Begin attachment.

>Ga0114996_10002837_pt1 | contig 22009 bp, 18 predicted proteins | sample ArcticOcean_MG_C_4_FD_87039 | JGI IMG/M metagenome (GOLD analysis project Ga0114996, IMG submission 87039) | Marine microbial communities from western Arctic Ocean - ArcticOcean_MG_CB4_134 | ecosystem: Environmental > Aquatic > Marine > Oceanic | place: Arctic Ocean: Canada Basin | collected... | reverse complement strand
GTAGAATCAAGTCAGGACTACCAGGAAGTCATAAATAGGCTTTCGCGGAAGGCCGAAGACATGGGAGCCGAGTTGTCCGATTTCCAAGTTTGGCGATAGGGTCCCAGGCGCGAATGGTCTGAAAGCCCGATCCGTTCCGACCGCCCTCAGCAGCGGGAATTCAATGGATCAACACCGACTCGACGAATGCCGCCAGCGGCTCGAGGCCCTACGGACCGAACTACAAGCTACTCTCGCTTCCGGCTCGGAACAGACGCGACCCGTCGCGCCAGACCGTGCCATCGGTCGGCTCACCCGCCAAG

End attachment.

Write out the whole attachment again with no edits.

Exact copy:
>Ga0114996_10002837_pt1 | contig 22009 bp, 18 predicted proteins | sample ArcticOcean_MG_C_4_FD_87039 | JGI IMG/M metagenome (GOLD analysis project Ga0114996, IMG submission 87039) | Marine microbial communities from western Arctic Ocean - ArcticOcean_MG_CB4_134 | ecosystem: Environmental > Aquatic > Marine > Oceanic | place: Arctic Ocean: Canada Basin | collected... | reverse complement strand
GTAGAATCAAGTCAGGACTACCAGGAAGTCATAAATAGGCTTTCGCGGAAGGCCGAAGACATGGGAGCCGAGTTGTCCGATTTCCAAGTTTGGCGATAGGGTCCCAGGCGCGAATGGTCTGAAAGCCCGATCCGTTCCGACCGCCCTCAGCAGCGGGAATTCAATGGATCAACACCGACTCGACGAATGCCGCCAGCGGCTCGAGGCCCTACGGACCGAACTACAAGCTACTCTCGCTTCCGGCTCGGAACAGACGCGACCCGTCGCGCCAGACCGTGCCATCGGTCGGCTCACCCGCCAAG